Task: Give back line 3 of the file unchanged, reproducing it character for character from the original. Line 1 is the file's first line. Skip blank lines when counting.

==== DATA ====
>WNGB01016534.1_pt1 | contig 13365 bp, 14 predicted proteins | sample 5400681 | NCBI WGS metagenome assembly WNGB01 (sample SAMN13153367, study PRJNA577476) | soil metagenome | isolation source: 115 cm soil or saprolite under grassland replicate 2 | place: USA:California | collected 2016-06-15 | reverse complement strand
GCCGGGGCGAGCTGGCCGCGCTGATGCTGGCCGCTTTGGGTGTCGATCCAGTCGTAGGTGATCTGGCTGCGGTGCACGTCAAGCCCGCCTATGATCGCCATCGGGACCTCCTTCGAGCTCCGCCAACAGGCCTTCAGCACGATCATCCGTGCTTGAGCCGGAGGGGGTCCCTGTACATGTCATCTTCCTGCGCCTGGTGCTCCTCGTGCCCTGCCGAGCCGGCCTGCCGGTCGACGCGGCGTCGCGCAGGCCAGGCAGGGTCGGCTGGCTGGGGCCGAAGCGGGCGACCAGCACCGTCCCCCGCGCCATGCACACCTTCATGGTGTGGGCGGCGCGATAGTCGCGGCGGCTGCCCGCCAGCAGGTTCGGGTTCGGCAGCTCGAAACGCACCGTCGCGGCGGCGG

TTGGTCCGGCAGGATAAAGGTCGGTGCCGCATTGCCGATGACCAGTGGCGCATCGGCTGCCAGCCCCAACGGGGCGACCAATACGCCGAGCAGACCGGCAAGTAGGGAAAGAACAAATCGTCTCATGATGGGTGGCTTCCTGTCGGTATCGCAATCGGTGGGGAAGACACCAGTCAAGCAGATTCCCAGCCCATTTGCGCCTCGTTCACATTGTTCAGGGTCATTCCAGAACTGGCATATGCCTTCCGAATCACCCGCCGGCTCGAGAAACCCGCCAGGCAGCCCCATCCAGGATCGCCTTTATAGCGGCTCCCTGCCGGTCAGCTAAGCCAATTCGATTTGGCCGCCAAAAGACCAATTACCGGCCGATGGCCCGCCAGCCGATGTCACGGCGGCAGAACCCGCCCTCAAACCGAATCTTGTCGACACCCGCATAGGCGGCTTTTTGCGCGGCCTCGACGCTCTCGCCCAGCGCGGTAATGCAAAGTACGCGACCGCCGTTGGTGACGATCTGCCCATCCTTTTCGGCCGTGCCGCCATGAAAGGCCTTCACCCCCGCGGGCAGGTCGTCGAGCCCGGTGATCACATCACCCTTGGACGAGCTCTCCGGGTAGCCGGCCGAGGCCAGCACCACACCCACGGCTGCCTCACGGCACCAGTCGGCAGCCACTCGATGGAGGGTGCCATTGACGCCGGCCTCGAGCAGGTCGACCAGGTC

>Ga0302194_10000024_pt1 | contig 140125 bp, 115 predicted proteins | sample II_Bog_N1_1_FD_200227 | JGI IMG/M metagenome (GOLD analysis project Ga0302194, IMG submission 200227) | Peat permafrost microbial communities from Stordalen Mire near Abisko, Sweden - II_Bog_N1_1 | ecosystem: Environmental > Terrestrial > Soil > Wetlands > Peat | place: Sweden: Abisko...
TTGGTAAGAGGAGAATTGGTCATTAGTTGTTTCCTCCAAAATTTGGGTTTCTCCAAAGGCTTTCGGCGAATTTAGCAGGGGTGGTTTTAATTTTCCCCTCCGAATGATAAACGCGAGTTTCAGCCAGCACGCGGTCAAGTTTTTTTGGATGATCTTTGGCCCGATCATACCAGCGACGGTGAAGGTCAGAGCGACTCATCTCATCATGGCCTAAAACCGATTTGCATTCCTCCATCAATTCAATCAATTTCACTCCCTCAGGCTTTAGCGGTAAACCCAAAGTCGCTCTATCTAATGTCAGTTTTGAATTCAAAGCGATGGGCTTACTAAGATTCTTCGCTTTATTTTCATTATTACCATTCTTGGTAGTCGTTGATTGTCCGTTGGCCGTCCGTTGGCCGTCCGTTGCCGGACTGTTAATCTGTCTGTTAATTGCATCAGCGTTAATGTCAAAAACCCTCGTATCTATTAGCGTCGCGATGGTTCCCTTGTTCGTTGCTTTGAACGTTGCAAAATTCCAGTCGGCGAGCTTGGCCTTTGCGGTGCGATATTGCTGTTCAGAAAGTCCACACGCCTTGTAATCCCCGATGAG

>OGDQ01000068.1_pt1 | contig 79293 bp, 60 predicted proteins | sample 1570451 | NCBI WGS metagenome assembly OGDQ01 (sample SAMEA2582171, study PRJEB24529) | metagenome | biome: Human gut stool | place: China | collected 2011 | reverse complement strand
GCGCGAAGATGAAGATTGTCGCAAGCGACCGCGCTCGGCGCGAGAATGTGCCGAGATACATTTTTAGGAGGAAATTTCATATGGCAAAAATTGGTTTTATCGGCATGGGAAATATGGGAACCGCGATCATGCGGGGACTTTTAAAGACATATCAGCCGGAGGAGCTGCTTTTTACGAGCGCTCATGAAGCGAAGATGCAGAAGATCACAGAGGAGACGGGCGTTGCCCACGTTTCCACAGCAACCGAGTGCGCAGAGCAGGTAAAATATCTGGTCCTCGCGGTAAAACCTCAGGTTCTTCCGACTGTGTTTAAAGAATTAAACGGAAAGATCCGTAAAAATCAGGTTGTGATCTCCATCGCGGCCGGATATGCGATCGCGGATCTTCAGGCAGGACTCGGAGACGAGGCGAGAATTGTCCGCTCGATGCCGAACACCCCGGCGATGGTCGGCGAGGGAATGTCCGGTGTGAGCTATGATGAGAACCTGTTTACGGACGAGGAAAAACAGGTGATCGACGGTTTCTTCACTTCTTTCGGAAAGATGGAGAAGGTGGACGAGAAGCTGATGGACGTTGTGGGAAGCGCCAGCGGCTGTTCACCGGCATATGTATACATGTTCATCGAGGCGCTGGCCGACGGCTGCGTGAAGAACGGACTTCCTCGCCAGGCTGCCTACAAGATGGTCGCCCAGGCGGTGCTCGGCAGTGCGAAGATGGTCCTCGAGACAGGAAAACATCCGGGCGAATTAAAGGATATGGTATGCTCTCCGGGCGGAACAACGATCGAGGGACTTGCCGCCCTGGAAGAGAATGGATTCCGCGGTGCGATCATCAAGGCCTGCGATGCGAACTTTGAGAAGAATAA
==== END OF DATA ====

TTGGTCCGGCAGGATAAAGGTCGGTGCCGCATTGCCGATGACCAGTGGCGCATCGGCTGCCAGCCCCAACGGGGCGACCAATACGCCGAGCAGACCGGCAAGTAGGGAAAGAACAAATCGTCTCATGATGGGTGGCTTCCTGTCGGTATCGCAATCGGTGGGGAAGACACCAGTCAAGCAGATTCCCAGCCCATTTGCGCCTCGTTCACATTGTTCAGGGTCATTCCAGAACTGGCATATGCCTTCCGAATCACCCGCCGGCTCGAGAAACCCGCCAGGCAGCCCCATCCAGGATCGCCTTTATAGCGGCTCCCTGCCGGTCAGCTAAGCCAATTCGATTTGGCCGCCAAAAGACCAATTACCGGCCGATGGCCCGCCAGCCGATGTCACGGCGGCAGAACCCGCCCTCAAACCGAATCTTGTCGACACCCGCATAGGCGGCTTTTTGCGCGGCCTCGACGCTCTCGCCCAGCGCGGTAATGCAAAGTACGCGACCGCCGTTGGTGACGATCTGCCCATCCTTTTCGGCCGTGCCGCCATGAAAGGCCTTCACCCCCGCGGGCAGGTCGTCGAGCCCGGTGATCACATCACCCTTGGACGAGCTCTCCGGGTAGCCGGCCGAGGCCAGCACCACACCCACGGCTGCCTCACGGCACCAGTCGGCAGCCACTCGATGGAGGGTGCCATTGACGCCGGCCTCGAGCAGGTCGACCAGGTC